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The Caribbean dream - we were all Jamaicans

"...nothing can equal the joy we in the Caribbean experienced at the performance of our track and field athletes, led by the incomparable Jamaicans and the awesome Usain Bolt. They gave us one golden moment after another..."

Stabroek News - Editorial August 29, 2008
The Olympics are finally over and for many sports fans life is getting back to normal. But the images linger and every armchair athlete among us will have his or her own favourite Olympic moment.
It might be Michael Phelps's superhuman efforts in the pool and his incredible haul of eight gold medals and seven world records. Or the glamorous calculation of Elena Isinbaeva, Russia's pole vault queen, who defended her Olympic title and claimed her 25th world record in the event. Or the golden long-distance double double of the great Ethiopian runners, Kenenisa Bekele and Tirunesh Dibaba, who respectively won the men's and women's 5,000m and 10,000m crowns.
But surely nothing can equal the joy we in the Caribbean experienced at the performance of our track and field athletes, led by the incomparable Jamaicans and the awesome Usain Bolt. They gave us one golden moment after another and at times it was as if we ourselves were literally on speed.
Jamaica had its best Olympics ever, coming thirteenth on the medals table with six gold, three silver and two bronze, all won on the athletics track. In fact, in the athletics table, Jamaica came third behind the USA with seven gold medals and Russia with six. Clearly Jamaica has arrived as a world power on the athletics track.
All Jamaica's medals, with the exception of Melaine Walker's gold in the 400m hurdles and the women's bronze in the 4x100m relay were won in the shorter sprints. The sprinters, men and women, swept the gold medals in the 100m and the 200m, with the women going one better than the men in claiming all the podium positions for themselves in the 100. But for the baton mishap in the women's 400m relay, there surely would have been another gold medal for the taking. Jamaica is now, undoubtedly, the world's sprinting superpower, eclipsing the Americans in a way never before witnessed.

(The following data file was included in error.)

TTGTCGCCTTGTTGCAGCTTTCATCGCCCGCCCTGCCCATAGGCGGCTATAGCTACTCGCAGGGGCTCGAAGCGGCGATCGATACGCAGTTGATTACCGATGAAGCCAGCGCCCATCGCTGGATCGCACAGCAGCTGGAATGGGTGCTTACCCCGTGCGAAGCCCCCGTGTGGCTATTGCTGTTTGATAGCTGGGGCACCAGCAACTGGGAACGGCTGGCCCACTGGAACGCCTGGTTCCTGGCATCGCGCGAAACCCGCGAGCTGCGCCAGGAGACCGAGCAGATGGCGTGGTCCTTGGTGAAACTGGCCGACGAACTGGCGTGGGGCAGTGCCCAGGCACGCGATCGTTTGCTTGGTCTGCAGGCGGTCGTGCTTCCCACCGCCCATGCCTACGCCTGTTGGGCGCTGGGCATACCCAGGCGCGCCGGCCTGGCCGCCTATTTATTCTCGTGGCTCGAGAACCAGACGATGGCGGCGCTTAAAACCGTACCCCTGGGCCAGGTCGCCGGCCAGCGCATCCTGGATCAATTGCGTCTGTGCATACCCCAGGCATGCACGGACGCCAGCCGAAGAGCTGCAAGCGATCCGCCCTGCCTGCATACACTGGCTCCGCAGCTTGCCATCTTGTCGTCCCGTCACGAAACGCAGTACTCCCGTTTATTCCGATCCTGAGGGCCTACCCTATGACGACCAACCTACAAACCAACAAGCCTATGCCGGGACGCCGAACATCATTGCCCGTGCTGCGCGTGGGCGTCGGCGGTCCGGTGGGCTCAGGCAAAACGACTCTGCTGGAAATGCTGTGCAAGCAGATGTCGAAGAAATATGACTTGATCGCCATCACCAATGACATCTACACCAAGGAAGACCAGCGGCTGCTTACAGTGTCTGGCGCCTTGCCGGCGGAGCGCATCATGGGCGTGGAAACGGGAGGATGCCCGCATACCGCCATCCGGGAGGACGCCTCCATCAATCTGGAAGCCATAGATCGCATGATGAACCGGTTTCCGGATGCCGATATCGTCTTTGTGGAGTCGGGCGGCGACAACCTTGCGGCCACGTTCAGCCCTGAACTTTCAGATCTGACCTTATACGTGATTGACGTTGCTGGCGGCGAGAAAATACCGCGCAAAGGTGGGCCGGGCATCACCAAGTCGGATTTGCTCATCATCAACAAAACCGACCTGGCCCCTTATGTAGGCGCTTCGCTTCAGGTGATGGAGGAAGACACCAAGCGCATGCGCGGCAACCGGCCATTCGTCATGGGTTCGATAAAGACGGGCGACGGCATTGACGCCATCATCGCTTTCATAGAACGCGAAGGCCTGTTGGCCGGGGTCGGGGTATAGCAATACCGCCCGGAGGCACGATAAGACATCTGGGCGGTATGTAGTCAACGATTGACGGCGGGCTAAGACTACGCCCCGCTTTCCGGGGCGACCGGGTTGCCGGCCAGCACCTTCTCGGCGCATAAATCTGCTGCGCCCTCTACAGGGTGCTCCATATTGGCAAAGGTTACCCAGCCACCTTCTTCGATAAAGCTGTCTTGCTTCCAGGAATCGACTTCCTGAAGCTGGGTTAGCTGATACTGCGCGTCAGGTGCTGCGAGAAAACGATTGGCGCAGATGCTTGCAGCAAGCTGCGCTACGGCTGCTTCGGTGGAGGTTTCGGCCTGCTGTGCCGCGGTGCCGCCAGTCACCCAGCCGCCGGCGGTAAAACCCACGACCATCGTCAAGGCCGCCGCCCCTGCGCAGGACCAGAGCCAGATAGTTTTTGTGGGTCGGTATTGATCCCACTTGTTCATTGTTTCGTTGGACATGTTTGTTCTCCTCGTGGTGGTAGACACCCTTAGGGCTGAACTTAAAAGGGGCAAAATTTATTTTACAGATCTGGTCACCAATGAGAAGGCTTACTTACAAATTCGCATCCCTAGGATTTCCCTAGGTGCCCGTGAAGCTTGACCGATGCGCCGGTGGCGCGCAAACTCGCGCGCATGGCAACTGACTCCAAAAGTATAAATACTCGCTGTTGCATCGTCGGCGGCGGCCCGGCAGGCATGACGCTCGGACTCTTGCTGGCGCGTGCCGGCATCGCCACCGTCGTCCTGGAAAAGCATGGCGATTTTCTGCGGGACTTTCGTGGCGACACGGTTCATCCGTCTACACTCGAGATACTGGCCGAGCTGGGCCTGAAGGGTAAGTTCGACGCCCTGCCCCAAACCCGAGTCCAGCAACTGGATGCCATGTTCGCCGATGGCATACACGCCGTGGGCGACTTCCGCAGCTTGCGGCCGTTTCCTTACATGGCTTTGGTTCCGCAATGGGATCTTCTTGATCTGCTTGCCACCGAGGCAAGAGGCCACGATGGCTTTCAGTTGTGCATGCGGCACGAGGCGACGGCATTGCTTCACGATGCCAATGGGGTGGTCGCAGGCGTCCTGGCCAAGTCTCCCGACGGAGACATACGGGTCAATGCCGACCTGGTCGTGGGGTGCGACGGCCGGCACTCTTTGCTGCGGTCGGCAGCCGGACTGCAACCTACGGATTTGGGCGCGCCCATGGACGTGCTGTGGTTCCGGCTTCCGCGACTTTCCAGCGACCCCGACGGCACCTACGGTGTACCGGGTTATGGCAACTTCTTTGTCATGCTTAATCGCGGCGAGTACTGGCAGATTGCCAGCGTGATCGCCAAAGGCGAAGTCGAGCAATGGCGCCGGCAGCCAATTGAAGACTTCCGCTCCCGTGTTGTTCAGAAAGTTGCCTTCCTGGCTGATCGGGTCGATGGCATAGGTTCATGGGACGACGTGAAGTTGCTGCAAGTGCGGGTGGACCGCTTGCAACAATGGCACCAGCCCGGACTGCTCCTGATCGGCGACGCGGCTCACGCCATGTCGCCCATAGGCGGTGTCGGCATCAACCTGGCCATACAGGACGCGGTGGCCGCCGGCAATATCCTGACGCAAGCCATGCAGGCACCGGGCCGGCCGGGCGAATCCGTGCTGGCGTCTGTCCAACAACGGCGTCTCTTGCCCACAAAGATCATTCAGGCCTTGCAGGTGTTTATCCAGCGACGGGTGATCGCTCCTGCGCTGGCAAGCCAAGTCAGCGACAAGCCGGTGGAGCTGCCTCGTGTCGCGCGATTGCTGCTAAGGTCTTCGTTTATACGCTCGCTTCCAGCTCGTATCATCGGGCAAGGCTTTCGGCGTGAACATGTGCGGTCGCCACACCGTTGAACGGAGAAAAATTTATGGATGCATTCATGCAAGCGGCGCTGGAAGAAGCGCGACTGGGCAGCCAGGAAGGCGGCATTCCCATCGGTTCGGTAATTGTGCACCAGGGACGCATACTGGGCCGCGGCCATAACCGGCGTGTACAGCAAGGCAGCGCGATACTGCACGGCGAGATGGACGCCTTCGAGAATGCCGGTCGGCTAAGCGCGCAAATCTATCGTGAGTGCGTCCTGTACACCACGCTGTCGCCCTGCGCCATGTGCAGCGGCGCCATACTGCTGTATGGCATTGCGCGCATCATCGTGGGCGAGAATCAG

Most impressive of all were the other-worldly performances of Usain Bolt, who came away with three gold medals, in the 100m, 200m and the 4x100m relay, and the unprecedented feat of setting world records in all three events, including the obliteration of Michael Johnson's supposedly unbeatable record in the 200. And if the irrepressible Bolt was the undisputed star of the magnificent Bird's Nest stadium, it was also absolutely glorious to see Asafa Powell tearing up the track like the thoroughbred he is to power the relay team home in a stunning new world record, dispelling the notion that he is a perennial 'choker'.
Last week we were all Jamaicans, as we basked in the reflected glory of the golden exploits of Bolt, Powell, Walker, Shelly-Ann Fraser, Veronica Campbell-Brown and company. But lest we forget, there were other splendid efforts by Caribbean athletes.

A new star was born in Richard Thompson of Trinidad and Tobago who took silver in the 100m and anchored his team in an exciting and successful charge for silver in the 4x100m relay. Also, the Bahamas won silver in the men's 4x100m relay and Leevan Sands leaped to bronze in the men's triple jump. In addition, in the wider Caribbean, Cuba came home with twenty-four medals overall, but surprisingly, only two gold.
Let us not forget either that six Caribbean men lined up in the final of the 100m and three appeared in the 200m final. And there were four Caribbean women in the 100m final and five in the 200m. Surely there can be no exaggeration in saying that the Caribbean is now the cradle of world sprinting.
Spare a thought, however, for Churandy Martina of the Netherlands Antilles, definitely one of the revelations of the Games. Fourth in the men's 100m, he appeared to have won the silver in the 200m, only to be cruelly, belatedly disqualified for a lane infringement. We are confident that we have not seen the last of this talented, young speedster from Curaçao, but this was perhaps the only sour note for the Caribbean during an otherwise unforgettable week.
Last week the English-speaking Caribbean sang and danced together across the miles, the islands and the sea, in a way not seen since the halcyon days of the all-conquering West Indies cricket team. One has only to read of the unconfined elation and thanks-be-to-God pandemonium that enveloped Shelly-Ann Fraser's humble home and neighbourhood in Waterhouse, St Andrew, to recognize and to feel how much these exploits mean to the people of the region. Oh, how sweet it still is!
Last week we were all united as Caribbean people in joy and in triumph. Last week we were living the Caribbean dream so presciently promoted by the Caribbean Media Corporation in its coverage of the Beijing Games. This week, with Carifesta coming home to Guyana, we continue to strive towards that dream. Now we just need the politicians to remember that integration can only work if it is people-driven and firmly rooted in our joint aspirations and our common culture.


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